The Catcher in the Rye

by: J. D. Salinger


Two main antagonists stand between Holden and his goal of connection: society, and Holden himself. Holden feels antagonized by much of society, which to him is filled with inauthentic people following arbitrary rules. Nearly every adult Holden meets either disappoints him or thwarts him in his attempts to make connections. To the adults, Holden is just a teenager, and they treat him accordingly. But Holden thinks he’s as smart or smarter than the adults, and doesn’t understand why they don’t treat him as a peer. For example, Holden tries to convince his classmate’s mother to have a drink with him, but she refuses, since Holden is too young to be drinking. Throughout the book, Holden tries to insinuate himself into adult society by going to bars, trying to pick up women, staying in a hotel, and taking taxis. However, he feels constantly antagonized by what he sees as the phoniness of the adults he encounters during these activities, as well as their refusal to accept him as one of their own.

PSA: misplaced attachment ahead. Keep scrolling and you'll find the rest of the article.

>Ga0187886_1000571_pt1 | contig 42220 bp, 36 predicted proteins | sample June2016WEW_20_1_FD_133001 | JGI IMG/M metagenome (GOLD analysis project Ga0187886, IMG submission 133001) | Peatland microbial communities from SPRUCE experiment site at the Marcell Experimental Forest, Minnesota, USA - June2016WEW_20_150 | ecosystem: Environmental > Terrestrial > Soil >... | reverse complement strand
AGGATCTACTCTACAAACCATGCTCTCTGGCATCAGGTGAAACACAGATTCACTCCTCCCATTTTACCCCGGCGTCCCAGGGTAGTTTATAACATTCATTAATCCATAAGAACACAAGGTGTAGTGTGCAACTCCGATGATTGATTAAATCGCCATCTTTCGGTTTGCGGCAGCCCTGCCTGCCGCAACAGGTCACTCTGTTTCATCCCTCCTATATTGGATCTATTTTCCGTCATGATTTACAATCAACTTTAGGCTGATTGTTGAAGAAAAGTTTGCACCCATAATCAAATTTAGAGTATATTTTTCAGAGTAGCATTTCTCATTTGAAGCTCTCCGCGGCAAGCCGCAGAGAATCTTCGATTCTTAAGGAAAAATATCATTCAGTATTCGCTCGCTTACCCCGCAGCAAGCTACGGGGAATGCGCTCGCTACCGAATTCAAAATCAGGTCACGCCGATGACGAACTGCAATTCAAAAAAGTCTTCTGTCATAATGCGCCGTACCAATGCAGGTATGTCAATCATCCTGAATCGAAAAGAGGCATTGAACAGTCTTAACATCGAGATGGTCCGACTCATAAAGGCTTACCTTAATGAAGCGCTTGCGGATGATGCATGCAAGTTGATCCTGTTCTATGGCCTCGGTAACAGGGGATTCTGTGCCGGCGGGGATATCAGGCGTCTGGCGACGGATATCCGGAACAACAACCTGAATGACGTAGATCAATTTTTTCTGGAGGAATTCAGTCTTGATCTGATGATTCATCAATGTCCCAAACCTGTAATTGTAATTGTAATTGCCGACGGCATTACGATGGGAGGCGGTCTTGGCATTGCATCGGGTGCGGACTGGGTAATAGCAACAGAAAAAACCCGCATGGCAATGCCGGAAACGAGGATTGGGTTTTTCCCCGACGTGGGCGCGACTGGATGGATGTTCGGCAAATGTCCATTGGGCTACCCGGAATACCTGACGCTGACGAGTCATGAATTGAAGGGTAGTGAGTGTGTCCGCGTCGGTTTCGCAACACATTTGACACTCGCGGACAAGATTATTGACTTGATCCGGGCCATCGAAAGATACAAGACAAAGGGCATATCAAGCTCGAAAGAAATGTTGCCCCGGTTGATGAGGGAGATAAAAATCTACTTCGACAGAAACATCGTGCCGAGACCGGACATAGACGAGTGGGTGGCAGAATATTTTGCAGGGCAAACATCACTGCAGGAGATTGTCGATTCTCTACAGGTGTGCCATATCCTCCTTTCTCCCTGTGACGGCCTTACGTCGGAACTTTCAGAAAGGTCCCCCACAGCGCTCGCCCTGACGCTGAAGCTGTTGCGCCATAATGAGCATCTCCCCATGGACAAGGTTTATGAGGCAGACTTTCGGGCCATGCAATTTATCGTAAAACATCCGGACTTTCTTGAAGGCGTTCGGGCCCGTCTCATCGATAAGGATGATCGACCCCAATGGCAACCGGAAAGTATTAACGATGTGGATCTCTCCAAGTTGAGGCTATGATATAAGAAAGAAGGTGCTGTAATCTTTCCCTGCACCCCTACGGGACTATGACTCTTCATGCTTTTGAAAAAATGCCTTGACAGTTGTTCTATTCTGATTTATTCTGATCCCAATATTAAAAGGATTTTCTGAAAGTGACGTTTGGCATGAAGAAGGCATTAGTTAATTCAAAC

Significantly, even though Holden understands most other people as antagonists, no one actually “has it out” for him. In fact, it could be argued that by holding everyone at a suspicious distance, Holden acts as his own greatest antagonist. That Holden is antagonizing himself becomes apparent in the way Holden still relies on his peers despite his criticisms of them. For example, after his tiff with Stradlater, Holden goes to Ackley for solace. But in the brief scene that follows, it is Holden, not Ackley, who stirs up trouble and huffs off. This scene indicates that Ackley could be a good friend if Holden didn’t alienate so many people with his constant hostility. Most of the adults Holden meets act kindly towards him, at least initially. Holden repeatedly either refuses or misinterprets their kindness, unwilling or unable to accept help. It would seem, then, that one of the major lessons Holden needs to learn is how to stop being his own antagonist. This is the lesson that both Mr. Spencer and Mr. Antolini attempt to give him, each in their own way. Carl Luce also offers this lesson when he suggests that Holden seek out psychiatric help. Even young Phoebe points out that Holden gets in his own way by refusing to like anything. In the end, then, Holden may turn out to have just one antagonist, not many.